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Spinal Muscular Atrophy Submitted to the Recommend Uniform Screening Panel

CHICAGO - March 6, 2017 - Rezul -- Cure SMA, a national non-profit dedicated to the treatment and cure of spinal muscular atrophy, in partnership with members of the SMA Newborn Screening Coalition, have announced that spinal muscular atrophy (SMA) has been submitted to the Recommended Uniform Screening Panel (RUSP).

Administered by the Secretary's Advisory Committee on Heritable Disorders in Newborns and Children, part of the Department of Health and Human Services, the RUSP is a list of conditions that all newborns in the US are recommended to be screened for.

Spinal muscular atrophy is a neuromuscular disease that is the leading genetic cause of death for infants under two years of age. SMA is caused by a mutation in the gene Survival Motor Neuron 1 (SMN1). In a healthy person, this gene produces a protein that is critical to the function of the nerves that control muscles. Without it, those nerve cells cannot properly function and eventually die, leading to debilitating and often fatal muscle weakness.
The submission of SMA to the RUSP follows the December 2016 approval of Spinraza, marketed by Biogen, the first-ever FDA-approved treatment for the disease, as well as other advances in the SMA drug pipeline.

"Given the progress in SMA drug development, this is a unique opportunity for us to change the course of SMA for thousands of families," said Jill Jarecki, PhD, Cure SMA Chief Scientific Officer and one of the lead authors of the RUSP submission. "Up until now, families would be put through an often long and difficult diagnostic odyssey, only to be told that no treatments were available for their child's condition. If SMA is added to the RUSP, children will be able to begin immediate treatment, improving both lifespan and quality of life."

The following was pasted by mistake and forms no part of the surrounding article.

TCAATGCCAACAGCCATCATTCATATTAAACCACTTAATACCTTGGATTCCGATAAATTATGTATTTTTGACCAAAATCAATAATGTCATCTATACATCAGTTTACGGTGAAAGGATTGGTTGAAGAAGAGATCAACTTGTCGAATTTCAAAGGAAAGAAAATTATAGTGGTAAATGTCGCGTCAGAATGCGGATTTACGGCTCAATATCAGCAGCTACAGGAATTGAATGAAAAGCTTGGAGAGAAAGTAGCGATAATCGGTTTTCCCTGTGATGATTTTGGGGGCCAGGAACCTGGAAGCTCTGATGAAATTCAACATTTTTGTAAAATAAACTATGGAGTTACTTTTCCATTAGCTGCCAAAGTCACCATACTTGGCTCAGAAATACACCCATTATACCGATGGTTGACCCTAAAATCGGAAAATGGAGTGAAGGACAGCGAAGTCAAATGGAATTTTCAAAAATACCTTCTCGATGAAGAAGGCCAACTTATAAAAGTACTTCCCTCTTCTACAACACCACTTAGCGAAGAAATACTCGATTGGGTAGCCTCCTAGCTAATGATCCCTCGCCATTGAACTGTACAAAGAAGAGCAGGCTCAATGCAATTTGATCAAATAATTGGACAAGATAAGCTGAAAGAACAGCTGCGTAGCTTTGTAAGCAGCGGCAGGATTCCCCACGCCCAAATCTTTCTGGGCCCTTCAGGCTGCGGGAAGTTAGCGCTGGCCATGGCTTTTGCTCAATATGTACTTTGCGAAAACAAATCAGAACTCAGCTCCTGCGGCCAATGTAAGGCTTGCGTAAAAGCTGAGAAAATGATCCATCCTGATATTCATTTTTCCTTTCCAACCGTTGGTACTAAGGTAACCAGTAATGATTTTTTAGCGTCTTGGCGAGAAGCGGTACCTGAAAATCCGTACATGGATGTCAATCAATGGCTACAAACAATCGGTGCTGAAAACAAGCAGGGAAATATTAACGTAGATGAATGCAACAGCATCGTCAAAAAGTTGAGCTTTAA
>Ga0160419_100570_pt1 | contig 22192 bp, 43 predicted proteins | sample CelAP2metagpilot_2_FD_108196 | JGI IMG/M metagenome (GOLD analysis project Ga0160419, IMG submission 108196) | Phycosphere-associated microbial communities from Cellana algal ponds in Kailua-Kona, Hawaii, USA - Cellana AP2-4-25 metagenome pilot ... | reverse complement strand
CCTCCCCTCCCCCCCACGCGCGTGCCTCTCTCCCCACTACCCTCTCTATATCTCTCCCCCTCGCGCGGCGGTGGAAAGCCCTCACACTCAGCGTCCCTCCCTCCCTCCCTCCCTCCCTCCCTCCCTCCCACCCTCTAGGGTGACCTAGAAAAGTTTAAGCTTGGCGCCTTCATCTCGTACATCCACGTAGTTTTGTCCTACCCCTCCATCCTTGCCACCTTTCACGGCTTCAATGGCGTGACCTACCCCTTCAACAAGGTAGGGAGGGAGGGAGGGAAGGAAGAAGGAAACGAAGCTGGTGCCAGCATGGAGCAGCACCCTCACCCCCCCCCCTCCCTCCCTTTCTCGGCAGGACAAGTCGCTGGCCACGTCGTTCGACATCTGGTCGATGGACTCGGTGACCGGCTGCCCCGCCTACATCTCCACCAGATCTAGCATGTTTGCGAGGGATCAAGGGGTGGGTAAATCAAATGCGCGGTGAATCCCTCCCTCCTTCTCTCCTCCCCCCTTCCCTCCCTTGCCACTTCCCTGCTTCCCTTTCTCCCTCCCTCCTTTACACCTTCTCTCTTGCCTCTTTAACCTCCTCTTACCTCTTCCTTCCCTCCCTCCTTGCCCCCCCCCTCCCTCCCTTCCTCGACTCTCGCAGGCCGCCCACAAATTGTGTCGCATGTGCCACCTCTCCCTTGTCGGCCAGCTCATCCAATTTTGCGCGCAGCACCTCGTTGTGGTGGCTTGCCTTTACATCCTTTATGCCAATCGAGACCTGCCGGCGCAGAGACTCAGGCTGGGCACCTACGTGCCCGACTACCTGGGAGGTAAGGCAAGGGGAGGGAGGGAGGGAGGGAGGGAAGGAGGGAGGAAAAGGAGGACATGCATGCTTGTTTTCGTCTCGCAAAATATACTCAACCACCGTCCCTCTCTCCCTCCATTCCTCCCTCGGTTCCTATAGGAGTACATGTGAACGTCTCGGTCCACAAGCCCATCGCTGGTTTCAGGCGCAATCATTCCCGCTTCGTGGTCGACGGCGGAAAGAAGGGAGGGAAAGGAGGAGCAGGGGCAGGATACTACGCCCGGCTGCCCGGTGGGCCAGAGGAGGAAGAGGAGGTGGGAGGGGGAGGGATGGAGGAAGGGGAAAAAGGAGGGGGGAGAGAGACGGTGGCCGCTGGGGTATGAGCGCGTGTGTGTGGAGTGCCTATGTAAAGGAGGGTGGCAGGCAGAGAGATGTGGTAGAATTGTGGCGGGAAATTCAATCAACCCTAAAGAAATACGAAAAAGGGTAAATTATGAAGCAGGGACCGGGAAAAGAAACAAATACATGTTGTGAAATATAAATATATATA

Research in both human and animal models suggests that treatment for SMA is most effective when it can begin before symptoms appear. In addition, many families face costly and difficult diagnostic delays, ranging from an average of 3.4 months in the most severe cases, to more than 3½ years in less severe cases.
Over 95 percent of SMA cases can be detected by a simple blood test. The test for SMA can be run concurrently with existing newborn screening tests, meaning that it would cost pennies per child.

The RUSP application was prepared and submitted by a newborn screening working group comprised of staff and members of the board of directors of Cure SMA, representatives from Muscular Dystrophy Association, and a panel of SMA clinicians and researchers.

The activities of this working group are complemented by the broader efforts of the coalition, working on the federal and state advocacy efforts needed to fully support and implement the RUSP application. Members of the SMA Newborn Screening Coalition include representatives from pharmaceutical companies Biogen and AveXis, and staff members from Cure SMA, with guidance from representatives from the District Policy Group, a DC-based public policy firm that provides advocacy support to Cure SMA.

The committee will review the RUSP application, with first public comments scheduled for their May meeting. If approved, the recommendation would then be implemented on a state-by-state basis.

For more information, visit www.cureSMA.org.

Contact
Megan Lenz
***@curesma.org


Source: Cure SMA

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